Impairments.    Impairment losses are recorded when events or changes in circumstances indicate the asset is impaired and the estimated undiscounted cash flows to be generated by the asset are less than its carrying amount. Management assesses the impairment of properties individually and impairment losses are calculated as the excess of the carrying amount over the fair value of assets to be

42


held and used, and carrying amount over the fair value less cost to sell in instances where management has determined that we will dispose of the property. In determining fair value, we use current appraisals or other third party opinions of value and other estimates of fair value such as estimated discounted future cash flows.

        Also, we evaluate the carrying values of mortgage loans receivable on an individual basis. Management periodically evaluates the realizability of future cash flows from the mortgage loan receivable when events or circumstances, such as the non-receipt of principal and interest payments and/or significant deterioration of the financial condition of the borrower, indicate that the carrying amount of the mortgage loan receivable may not be recoverable. An impairment charge is recognized in current period earnings and is calculated as the difference between the carrying amount of the mortgage loan receivable and the discounted cash flows expected to be received, or if foreclosure is probable, the fair value of the collateral securing the mortgage.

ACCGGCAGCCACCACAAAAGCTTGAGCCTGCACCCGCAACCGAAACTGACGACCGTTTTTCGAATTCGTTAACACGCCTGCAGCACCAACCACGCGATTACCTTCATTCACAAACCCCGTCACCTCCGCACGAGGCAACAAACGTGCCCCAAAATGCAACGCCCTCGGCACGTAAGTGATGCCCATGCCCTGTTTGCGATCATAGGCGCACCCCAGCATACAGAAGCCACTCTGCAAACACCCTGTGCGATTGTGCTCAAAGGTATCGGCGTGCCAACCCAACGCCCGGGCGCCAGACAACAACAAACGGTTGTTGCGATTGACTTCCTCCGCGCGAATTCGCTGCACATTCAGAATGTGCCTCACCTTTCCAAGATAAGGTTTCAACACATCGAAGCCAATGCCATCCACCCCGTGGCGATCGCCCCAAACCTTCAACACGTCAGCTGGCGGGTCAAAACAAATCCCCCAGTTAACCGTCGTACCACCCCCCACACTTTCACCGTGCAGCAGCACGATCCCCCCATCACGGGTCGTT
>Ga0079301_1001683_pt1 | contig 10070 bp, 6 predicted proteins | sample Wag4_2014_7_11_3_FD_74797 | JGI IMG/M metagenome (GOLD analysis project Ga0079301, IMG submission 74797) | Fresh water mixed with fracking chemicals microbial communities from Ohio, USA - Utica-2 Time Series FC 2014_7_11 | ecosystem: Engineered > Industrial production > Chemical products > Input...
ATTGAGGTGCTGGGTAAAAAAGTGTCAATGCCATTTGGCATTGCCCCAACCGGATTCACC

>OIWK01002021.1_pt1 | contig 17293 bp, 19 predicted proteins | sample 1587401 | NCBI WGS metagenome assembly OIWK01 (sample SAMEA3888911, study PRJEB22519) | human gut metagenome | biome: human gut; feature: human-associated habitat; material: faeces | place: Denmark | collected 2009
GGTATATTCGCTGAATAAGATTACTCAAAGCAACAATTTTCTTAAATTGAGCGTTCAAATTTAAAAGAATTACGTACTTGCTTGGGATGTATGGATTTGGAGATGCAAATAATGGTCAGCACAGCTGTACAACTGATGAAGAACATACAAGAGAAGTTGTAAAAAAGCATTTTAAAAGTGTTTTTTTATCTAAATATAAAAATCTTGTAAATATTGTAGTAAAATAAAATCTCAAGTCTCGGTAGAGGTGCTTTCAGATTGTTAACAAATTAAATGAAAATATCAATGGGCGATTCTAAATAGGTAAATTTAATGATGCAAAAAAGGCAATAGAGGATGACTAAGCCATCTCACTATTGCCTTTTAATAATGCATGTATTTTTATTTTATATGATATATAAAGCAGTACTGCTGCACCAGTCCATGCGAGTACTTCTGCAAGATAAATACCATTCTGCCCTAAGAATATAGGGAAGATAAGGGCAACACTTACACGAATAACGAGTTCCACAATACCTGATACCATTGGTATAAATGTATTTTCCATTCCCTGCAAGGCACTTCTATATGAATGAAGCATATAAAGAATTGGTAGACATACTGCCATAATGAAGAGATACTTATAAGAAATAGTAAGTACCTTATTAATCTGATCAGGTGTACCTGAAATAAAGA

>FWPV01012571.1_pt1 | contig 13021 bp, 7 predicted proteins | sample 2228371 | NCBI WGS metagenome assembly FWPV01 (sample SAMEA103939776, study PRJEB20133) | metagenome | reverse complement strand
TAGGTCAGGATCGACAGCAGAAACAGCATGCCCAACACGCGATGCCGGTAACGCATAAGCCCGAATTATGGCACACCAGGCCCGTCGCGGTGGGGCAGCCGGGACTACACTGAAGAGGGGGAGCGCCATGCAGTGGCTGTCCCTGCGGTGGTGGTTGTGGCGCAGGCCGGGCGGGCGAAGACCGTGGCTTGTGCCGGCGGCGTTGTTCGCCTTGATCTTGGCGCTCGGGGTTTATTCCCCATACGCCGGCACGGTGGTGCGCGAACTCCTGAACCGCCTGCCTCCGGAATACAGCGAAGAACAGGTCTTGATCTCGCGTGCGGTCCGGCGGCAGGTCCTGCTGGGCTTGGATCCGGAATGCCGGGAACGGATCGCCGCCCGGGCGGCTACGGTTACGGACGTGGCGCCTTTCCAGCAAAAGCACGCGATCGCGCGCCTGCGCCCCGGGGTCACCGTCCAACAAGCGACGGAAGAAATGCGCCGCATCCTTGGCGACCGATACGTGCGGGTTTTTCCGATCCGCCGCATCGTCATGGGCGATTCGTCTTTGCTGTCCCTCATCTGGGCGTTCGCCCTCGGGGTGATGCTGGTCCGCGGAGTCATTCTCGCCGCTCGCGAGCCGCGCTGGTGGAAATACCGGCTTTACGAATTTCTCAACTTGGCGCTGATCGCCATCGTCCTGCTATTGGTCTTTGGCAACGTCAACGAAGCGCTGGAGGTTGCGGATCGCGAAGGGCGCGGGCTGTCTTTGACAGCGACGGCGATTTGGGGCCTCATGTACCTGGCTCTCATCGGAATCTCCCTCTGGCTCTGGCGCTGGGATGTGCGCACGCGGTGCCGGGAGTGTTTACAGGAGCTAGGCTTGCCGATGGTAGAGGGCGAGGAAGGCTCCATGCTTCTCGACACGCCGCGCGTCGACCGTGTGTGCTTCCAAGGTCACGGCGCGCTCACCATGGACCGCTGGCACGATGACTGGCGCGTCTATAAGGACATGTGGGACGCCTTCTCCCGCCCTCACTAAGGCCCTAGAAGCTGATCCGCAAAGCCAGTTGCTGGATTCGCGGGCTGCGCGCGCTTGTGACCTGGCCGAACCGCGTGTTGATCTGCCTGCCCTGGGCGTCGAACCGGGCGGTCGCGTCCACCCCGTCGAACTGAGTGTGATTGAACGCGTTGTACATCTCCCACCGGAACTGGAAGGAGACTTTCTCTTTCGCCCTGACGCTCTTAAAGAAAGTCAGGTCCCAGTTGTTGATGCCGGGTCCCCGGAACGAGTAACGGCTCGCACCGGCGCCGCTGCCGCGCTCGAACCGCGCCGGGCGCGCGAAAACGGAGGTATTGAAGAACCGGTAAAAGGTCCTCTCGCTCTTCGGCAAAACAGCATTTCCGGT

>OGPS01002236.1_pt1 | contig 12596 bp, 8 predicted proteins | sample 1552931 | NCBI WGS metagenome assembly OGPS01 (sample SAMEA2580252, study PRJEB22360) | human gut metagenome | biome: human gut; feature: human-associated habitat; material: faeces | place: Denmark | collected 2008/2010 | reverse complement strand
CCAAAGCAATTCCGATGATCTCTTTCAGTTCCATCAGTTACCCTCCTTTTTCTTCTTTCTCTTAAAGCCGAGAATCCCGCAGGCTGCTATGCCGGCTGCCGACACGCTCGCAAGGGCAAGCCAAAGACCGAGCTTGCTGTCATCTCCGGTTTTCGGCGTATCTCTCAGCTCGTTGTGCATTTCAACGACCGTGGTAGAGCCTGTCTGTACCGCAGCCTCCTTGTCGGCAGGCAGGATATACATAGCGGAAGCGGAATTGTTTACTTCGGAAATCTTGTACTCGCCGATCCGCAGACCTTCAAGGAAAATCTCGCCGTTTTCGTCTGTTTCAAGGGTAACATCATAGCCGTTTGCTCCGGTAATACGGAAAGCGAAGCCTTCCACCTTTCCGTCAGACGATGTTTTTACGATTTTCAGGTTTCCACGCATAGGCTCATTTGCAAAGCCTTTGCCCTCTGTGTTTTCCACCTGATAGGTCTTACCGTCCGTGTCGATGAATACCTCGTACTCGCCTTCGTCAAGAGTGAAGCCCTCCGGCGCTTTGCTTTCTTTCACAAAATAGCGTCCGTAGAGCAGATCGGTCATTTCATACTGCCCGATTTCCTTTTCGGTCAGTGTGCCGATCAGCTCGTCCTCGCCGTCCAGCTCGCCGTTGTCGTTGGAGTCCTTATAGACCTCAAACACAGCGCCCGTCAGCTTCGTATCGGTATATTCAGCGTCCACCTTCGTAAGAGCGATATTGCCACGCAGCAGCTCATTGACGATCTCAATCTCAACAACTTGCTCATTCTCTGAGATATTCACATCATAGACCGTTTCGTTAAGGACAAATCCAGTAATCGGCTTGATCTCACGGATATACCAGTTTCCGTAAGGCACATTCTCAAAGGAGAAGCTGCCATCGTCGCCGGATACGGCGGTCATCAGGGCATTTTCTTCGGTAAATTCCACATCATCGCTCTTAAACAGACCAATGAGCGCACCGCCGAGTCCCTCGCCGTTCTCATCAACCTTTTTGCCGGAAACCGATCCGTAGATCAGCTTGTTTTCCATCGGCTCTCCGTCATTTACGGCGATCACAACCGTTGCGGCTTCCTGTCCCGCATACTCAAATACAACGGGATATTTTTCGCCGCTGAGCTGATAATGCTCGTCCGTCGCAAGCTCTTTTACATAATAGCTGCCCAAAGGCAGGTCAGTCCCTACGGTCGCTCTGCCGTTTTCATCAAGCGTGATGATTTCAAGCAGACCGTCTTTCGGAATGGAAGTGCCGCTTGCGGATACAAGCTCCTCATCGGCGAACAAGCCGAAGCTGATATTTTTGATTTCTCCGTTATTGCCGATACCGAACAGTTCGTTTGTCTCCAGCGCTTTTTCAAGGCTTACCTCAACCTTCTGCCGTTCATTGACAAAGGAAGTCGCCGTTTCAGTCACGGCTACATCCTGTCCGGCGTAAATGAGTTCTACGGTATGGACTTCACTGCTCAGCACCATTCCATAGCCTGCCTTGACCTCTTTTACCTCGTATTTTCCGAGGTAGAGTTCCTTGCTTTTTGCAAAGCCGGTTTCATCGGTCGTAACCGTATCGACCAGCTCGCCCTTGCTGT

Accounting Standards Codification No. 320, Investments—Debt and Equity Securities (or ASC 320), requires an entity to assess whether it intends to sell, or it is more likely than not that it will be required to sell, a debt security in an unrealized loss position before recovery of its amortized cost basis. If either of these criteria is met, the entire difference between fair value and amortized cost is recognized as impairment through earnings. For securities that do not meet the aforementioned criteria, the amount of impairment is split into two components as follows: 1) other-than-temporary impairment (or OTTI) related to other factors such as an entity's ability to make scheduled interest or principal payments on the debt securities, which is recognized in other comprehensive income and 2) OTTI related to credit loss, which must be recognized in the income statement. The credit loss is determined as the difference between the present value of the cash flows expected to be collected and the amortized cost basis.

        Mortgage Loans Receivable.    Mortgage loans receivable we originate are recorded on an amortized cost basis. Mortgage loans we acquire are recorded at fair value at the time of purchase net of any related premium or discount which is amortized as a yield adjustment to interest income over the life of the loan. We maintain a valuation allowance based upon the expected collectability of our mortgage loans receivable. Changes in the valuation allowance are included in current period earnings.